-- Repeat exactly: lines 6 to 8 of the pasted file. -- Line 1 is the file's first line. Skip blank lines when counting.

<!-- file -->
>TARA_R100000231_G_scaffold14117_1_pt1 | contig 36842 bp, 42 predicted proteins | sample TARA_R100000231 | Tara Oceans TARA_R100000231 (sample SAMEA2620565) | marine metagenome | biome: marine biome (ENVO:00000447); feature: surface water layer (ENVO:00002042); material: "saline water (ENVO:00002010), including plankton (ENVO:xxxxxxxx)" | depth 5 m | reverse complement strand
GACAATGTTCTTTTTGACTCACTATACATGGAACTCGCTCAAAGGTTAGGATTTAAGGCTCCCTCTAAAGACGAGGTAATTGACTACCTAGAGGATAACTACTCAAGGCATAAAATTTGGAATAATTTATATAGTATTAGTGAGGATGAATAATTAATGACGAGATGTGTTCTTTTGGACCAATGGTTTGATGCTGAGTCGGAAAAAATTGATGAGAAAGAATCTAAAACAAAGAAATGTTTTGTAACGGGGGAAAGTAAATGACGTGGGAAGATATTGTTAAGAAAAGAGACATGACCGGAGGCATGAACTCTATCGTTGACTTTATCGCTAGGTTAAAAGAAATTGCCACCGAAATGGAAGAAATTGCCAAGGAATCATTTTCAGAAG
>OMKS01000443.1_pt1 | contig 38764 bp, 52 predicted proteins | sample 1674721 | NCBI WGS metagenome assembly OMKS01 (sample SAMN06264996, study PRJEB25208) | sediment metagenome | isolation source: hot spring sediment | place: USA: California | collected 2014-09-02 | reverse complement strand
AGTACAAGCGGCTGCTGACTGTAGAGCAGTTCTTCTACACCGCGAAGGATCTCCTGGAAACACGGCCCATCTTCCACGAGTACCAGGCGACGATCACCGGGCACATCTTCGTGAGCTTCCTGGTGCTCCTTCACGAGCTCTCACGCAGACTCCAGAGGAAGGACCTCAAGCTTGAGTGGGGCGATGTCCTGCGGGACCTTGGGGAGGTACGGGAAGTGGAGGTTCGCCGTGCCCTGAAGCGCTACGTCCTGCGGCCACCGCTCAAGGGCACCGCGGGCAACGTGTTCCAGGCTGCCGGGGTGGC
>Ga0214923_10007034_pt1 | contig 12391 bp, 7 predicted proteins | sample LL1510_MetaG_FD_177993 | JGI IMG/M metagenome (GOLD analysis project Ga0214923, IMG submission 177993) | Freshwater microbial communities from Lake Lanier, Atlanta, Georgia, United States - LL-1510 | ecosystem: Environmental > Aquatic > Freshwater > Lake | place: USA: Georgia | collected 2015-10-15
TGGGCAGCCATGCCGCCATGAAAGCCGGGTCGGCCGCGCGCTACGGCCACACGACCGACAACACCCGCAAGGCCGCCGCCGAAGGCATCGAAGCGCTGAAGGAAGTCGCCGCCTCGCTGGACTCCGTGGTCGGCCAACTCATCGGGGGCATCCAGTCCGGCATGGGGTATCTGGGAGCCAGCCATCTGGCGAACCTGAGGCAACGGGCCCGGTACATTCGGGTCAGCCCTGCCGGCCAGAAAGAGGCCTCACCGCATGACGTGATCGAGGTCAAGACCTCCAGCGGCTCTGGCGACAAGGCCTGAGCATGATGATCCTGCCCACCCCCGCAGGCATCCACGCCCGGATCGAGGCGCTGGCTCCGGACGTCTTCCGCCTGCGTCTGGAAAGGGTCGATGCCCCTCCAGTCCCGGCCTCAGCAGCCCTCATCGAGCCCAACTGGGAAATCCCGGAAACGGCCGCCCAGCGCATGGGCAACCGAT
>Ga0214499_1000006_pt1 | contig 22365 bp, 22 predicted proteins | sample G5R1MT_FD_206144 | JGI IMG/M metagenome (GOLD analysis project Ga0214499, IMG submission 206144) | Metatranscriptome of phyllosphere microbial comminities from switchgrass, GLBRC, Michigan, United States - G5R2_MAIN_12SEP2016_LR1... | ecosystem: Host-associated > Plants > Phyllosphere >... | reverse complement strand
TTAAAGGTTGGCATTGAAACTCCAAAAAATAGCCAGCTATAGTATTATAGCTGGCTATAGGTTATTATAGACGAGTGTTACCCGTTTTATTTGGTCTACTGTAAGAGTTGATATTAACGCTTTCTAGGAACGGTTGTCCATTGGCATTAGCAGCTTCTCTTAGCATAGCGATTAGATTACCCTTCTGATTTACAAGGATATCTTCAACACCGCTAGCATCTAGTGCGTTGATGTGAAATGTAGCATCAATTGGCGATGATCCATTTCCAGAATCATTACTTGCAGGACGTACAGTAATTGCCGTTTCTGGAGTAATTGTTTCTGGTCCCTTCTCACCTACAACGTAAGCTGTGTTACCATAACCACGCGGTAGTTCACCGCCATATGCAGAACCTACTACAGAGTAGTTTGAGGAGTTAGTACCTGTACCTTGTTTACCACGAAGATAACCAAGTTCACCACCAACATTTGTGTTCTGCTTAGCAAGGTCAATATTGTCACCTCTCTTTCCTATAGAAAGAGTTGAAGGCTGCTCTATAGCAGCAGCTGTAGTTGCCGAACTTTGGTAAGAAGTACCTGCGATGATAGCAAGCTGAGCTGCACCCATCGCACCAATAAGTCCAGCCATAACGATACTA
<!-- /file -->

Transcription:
TGGGCAGCCATGCCGCCATGAAAGCCGGGTCGGCCGCGCGCTACGGCCACACGACCGACAACACCCGCAAGGCCGCCGCCGAAGGCATCGAAGCGCTGAAGGAAGTCGCCGCCTCGCTGGACTCCGTGGTCGGCCAACTCATCGGGGGCATCCAGTCCGGCATGGGGTATCTGGGAGCCAGCCATCTGGCGAACCTGAGGCAACGGGCCCGGTACATTCGGGTCAGCCCTGCCGGCCAGAAAGAGGCCTCACCGCATGACGTGATCGAGGTCAAGACCTCCAGCGGCTCTGGCGACAAGGCCTGAGCATGATGATCCTGCCCACCCCCGCAGGCATCCACGCCCGGATCGAGGCGCTGGCTCCGGACGTCTTCCGCCTGCGTCTGGAAAGGGTCGATGCCCCTCCAGTCCCGGCCTCAGCAGCCCTCATCGAGCCCAACTGGGAAATCCCGGAAACGGCCGCCCAGCGCATGGGCAACCGAT
>Ga0214499_1000006_pt1 | contig 22365 bp, 22 predicted proteins | sample G5R1MT_FD_206144 | JGI IMG/M metagenome (GOLD analysis project Ga0214499, IMG submission 206144) | Metatranscriptome of phyllosphere microbial comminities from switchgrass, GLBRC, Michigan, United States - G5R2_MAIN_12SEP2016_LR1... | ecosystem: Host-associated > Plants > Phyllosphere >... | reverse complement strand
TTAAAGGTTGGCATTGAAACTCCAAAAAATAGCCAGCTATAGTATTATAGCTGGCTATAGGTTATTATAGACGAGTGTTACCCGTTTTATTTGGTCTACTGTAAGAGTTGATATTAACGCTTTCTAGGAACGGTTGTCCATTGGCATTAGCAGCTTCTCTTAGCATAGCGATTAGATTACCCTTCTGATTTACAAGGATATCTTCAACACCGCTAGCATCTAGTGCGTTGATGTGAAATGTAGCATCAATTGGCGATGATCCATTTCCAGAATCATTACTTGCAGGACGTACAGTAATTGCCGTTTCTGGAGTAATTGTTTCTGGTCCCTTCTCACCTACAACGTAAGCTGTGTTACCATAACCACGCGGTAGTTCACCGCCATATGCAGAACCTACTACAGAGTAGTTTGAGGAGTTAGTACCTGTACCTTGTTTACCACGAAGATAACCAAGTTCACCACCAACATTTGTGTTCTGCTTAGCAAGGTCAATATTGTCACCTCTCTTTCCTATAGAAAGAGTTGAAGGCTGCTCTATAGCAGCAGCTGTAGTTGCCGAACTTTGGTAAGAAGTACCTGCGATGATAGCAAGCTGAGCTGCACCCATCGCACCAATAAGTCCAGCCATAACGATACTA